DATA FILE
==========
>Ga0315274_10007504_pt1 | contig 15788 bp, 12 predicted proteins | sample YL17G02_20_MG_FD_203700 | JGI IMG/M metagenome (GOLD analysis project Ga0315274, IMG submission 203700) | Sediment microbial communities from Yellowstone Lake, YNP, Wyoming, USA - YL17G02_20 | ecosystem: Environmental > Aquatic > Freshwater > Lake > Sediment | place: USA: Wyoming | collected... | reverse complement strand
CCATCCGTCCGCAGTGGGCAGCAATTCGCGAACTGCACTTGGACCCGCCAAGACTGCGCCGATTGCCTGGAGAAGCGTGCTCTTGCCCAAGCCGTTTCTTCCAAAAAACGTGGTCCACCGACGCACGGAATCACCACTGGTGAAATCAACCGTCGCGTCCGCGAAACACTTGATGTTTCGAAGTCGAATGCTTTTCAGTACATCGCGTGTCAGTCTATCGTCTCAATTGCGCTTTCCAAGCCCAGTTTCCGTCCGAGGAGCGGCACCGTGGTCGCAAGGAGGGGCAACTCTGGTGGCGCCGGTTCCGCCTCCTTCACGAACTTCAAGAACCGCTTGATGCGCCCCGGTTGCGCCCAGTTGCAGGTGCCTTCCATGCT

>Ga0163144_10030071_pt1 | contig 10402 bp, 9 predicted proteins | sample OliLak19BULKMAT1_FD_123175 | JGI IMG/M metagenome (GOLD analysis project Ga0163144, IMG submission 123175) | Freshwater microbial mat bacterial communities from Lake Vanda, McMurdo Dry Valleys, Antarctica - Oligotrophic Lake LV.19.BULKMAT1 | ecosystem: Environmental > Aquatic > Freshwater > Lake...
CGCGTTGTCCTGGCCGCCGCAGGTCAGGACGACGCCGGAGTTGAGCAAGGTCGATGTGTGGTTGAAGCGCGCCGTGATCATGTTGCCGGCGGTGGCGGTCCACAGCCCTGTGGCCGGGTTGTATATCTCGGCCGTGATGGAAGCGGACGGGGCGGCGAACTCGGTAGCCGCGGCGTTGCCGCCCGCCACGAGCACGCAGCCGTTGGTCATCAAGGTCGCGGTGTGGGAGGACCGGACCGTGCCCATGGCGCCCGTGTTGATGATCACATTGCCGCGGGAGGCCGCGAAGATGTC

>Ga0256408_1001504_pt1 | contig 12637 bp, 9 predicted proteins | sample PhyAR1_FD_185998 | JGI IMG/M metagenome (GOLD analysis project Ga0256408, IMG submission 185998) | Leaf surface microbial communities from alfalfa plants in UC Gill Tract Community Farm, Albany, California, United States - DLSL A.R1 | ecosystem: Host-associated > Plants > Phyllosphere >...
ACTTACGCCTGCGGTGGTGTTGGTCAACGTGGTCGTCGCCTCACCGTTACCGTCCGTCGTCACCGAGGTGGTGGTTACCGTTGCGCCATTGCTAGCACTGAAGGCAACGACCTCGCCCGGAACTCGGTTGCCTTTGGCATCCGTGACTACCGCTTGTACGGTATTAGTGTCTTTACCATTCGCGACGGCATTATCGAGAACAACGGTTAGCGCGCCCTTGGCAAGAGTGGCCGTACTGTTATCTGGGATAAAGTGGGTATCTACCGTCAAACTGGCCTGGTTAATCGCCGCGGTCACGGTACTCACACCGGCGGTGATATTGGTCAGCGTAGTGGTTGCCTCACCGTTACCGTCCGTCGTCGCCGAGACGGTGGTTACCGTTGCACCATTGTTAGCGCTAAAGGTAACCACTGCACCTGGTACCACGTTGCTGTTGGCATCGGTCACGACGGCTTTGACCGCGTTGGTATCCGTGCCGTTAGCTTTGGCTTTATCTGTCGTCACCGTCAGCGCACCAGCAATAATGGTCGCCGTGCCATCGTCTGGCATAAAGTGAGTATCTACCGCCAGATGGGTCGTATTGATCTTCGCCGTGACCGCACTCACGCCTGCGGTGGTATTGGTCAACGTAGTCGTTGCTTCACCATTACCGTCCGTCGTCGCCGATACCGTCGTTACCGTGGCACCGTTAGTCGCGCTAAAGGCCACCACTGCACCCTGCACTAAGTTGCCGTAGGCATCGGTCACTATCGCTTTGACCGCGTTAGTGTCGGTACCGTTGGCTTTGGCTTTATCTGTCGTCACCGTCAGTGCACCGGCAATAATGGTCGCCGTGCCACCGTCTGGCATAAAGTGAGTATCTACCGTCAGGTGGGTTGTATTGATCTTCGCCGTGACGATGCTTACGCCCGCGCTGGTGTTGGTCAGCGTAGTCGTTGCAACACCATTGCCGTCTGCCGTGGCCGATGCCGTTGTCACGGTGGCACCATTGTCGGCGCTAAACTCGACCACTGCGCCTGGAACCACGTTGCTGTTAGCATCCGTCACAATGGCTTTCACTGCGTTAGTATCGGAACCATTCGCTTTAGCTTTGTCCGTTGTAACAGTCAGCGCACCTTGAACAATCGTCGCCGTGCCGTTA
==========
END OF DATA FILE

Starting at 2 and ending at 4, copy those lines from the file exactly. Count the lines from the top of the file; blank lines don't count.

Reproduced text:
CCATCCGTCCGCAGTGGGCAGCAATTCGCGAACTGCACTTGGACCCGCCAAGACTGCGCCGATTGCCTGGAGAAGCGTGCTCTTGCCCAAGCCGTTTCTTCCAAAAAACGTGGTCCACCGACGCACGGAATCACCACTGGTGAAATCAACCGTCGCGTCCGCGAAACACTTGATGTTTCGAAGTCGAATGCTTTTCAGTACATCGCGTGTCAGTCTATCGTCTCAATTGCGCTTTCCAAGCCCAGTTTCCGTCCGAGGAGCGGCACCGTGGTCGCAAGGAGGGGCAACTCTGGTGGCGCCGGTTCCGCCTCCTTCACGAACTTCAAGAACCGCTTGATGCGCCCCGGTTGCGCCCAGTTGCAGGTGCCTTCCATGCT

>Ga0163144_10030071_pt1 | contig 10402 bp, 9 predicted proteins | sample OliLak19BULKMAT1_FD_123175 | JGI IMG/M metagenome (GOLD analysis project Ga0163144, IMG submission 123175) | Freshwater microbial mat bacterial communities from Lake Vanda, McMurdo Dry Valleys, Antarctica - Oligotrophic Lake LV.19.BULKMAT1 | ecosystem: Environmental > Aquatic > Freshwater > Lake...
CGCGTTGTCCTGGCCGCCGCAGGTCAGGACGACGCCGGAGTTGAGCAAGGTCGATGTGTGGTTGAAGCGCGCCGTGATCATGTTGCCGGCGGTGGCGGTCCACAGCCCTGTGGCCGGGTTGTATATCTCGGCCGTGATGGAAGCGGACGGGGCGGCGAACTCGGTAGCCGCGGCGTTGCCGCCCGCCACGAGCACGCAGCCGTTGGTCATCAAGGTCGCGGTGTGGGAGGACCGGACCGTGCCCATGGCGCCCGTGTTGATGATCACATTGCCGCGGGAGGCCGCGAAGATGTC